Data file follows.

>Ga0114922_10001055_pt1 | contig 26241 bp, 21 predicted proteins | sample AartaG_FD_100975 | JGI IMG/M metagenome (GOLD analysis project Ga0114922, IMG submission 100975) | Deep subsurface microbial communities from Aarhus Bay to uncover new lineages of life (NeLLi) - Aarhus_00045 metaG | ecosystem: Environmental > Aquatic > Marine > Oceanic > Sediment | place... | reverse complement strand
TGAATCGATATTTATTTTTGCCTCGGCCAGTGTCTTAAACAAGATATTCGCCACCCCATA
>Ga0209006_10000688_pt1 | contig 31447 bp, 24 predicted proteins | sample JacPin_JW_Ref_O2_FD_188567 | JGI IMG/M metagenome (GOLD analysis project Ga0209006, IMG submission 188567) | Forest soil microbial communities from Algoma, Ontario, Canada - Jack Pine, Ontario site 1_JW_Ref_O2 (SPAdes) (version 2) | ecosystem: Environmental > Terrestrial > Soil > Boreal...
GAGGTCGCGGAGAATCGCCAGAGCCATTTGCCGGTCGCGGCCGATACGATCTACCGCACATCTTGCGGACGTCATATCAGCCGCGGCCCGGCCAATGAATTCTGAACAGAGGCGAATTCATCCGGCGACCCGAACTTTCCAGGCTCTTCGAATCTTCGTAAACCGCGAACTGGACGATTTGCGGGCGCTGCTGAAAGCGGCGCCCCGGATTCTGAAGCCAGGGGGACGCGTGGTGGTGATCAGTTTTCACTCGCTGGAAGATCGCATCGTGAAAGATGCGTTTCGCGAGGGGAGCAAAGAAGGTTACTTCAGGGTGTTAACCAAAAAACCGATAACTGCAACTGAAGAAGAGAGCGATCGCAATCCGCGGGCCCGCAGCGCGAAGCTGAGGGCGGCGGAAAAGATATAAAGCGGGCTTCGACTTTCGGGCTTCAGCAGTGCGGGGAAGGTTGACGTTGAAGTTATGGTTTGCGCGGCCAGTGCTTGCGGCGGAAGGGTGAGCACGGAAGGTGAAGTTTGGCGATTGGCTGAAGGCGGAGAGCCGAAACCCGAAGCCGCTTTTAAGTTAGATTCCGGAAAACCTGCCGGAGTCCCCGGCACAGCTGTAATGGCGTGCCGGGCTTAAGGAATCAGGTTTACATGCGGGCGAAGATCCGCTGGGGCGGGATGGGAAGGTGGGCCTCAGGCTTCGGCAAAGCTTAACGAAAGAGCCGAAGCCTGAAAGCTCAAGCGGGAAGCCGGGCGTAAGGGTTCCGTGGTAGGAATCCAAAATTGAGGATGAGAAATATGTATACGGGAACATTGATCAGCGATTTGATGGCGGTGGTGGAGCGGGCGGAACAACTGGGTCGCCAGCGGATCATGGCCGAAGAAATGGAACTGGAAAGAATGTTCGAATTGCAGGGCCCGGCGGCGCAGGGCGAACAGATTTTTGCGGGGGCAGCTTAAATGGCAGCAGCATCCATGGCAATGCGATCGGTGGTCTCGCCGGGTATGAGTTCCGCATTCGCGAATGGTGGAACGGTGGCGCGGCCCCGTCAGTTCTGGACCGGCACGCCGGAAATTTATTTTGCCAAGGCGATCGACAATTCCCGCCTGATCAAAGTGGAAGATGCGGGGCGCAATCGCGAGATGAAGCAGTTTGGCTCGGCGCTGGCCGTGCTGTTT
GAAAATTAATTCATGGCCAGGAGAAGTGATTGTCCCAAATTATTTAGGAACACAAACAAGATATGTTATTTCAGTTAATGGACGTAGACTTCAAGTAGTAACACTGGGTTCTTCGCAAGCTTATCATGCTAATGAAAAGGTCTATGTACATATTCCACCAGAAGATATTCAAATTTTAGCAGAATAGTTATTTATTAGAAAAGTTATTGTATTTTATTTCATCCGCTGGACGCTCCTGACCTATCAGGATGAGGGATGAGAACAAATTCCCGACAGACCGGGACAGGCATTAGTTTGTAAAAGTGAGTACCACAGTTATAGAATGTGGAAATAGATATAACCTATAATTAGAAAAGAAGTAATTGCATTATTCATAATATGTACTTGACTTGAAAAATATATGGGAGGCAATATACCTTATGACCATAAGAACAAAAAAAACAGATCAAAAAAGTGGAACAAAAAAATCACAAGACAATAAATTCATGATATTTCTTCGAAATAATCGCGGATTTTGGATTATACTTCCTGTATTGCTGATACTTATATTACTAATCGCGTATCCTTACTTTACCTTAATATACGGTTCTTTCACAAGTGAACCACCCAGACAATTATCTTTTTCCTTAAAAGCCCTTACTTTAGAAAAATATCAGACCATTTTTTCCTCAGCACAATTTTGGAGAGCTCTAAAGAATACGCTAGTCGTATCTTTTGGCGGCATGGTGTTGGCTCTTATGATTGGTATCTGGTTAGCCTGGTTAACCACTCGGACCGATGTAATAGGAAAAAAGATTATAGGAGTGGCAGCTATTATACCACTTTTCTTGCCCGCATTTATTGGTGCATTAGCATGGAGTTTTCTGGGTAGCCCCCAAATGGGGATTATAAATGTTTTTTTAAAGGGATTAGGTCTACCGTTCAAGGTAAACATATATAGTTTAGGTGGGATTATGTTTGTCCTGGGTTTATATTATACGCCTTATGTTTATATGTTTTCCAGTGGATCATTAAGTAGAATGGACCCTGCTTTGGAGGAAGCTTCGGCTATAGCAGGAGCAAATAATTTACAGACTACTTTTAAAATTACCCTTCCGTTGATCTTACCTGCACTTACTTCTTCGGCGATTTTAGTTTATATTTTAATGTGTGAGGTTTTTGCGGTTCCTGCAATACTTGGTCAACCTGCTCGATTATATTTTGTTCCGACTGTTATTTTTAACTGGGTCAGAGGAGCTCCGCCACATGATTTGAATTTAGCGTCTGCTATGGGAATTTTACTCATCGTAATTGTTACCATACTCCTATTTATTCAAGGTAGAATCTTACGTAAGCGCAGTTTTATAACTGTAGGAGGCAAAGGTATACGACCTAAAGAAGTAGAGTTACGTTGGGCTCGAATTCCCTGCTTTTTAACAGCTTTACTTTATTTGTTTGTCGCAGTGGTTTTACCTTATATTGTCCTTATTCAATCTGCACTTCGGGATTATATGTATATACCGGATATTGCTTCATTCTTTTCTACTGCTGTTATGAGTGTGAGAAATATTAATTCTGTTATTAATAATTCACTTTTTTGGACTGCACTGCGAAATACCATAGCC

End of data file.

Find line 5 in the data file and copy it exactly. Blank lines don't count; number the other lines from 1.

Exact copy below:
GAAAATTAATTCATGGCCAGGAGAAGTGATTGTCCCAAATTATTTAGGAACACAAACAAGATATGTTATTTCAGTTAATGGACGTAGACTTCAAGTAGTAACACTGGGTTCTTCGCAAGCTTATCATGCTAATGAAAAGGTCTATGTACATATTCCACCAGAAGATATTCAAATTTTAGCAGAATAGTTATTTATTAGAAAAGTTATTGTATTTTATTTCATCCGCTGGACGCTCCTGACCTATCAGGATGAGGGATGAGAACAAATTCCCGACAGACCGGGACAGGCATTAGTTTGTAAAAGTGAGTACCACAGTTATAGAATGTGGAAATAGATATAACCTATAATTAGAAAAGAAGTAATTGCATTATTCATAATATGTACTTGACTTGAAAAATATATGGGAGGCAATATACCTTATGACCATAAGAACAAAAAAAACAGATCAAAAAAGTGGAACAAAAAAATCACAAGACAATAAATTCATGATATTTCTTCGAAATAATCGCGGATTTTGGATTATACTTCCTGTATTGCTGATACTTATATTACTAATCGCGTATCCTTACTTTACCTTAATATACGGTTCTTTCACAAGTGAACCACCCAGACAATTATCTTTTTCCTTAAAAGCCCTTACTTTAGAAAAATATCAGACCATTTTTTCCTCAGCACAATTTTGGAGAGCTCTAAAGAATACGCTAGTCGTATCTTTTGGCGGCATGGTGTTGGCTCTTATGATTGGTATCTGGTTAGCCTGGTTAACCACTCGGACCGATGTAATAGGAAAAAAGATTATAGGAGTGGCAGCTATTATACCACTTTTCTTGCCCGCATTTATTGGTGCATTAGCATGGAGTTTTCTGGGTAGCCCCCAAATGGGGATTATAAATGTTTTTTTAAAGGGATTAGGTCTACCGTTCAAGGTAAACATATATAGTTTAGGTGGGATTATGTTTGTCCTGGGTTTATATTATACGCCTTATGTTTATATGTTTTCCAGTGGATCATTAAGTAGAATGGACCCTGCTTTGGAGGAAGCTTCGGCTATAGCAGGAGCAAATAATTTACAGACTACTTTTAAAATTACCCTTCCGTTGATCTTACCTGCACTTACTTCTTCGGCGATTTTAGTTTATATTTTAATGTGTGAGGTTTTTGCGGTTCCTGCAATACTTGGTCAACCTGCTCGATTATATTTTGTTCCGACTGTTATTTTTAACTGGGTCAGAGGAGCTCCGCCACATGATTTGAATTTAGCGTCTGCTATGGGAATTTTACTCATCGTAATTGTTACCATACTCCTATTTATTCAAGGTAGAATCTTACGTAAGCGCAGTTTTATAACTGTAGGAGGCAAAGGTATACGACCTAAAGAAGTAGAGTTACGTTGGGCTCGAATTCCCTGCTTTTTAACAGCTTTACTTTATTTGTTTGTCGCAGTGGTTTTACCTTATATTGTCCTTATTCAATCTGCACTTCGGGATTATATGTATATACCGGATATTGCTTCATTCTTTTCTACTGCTGTTATGAGTGTGAGAAATATTAATTCTGTTATTAATAATTCACTTTTTTGGACTGCACTGCGAAATACCATAGCC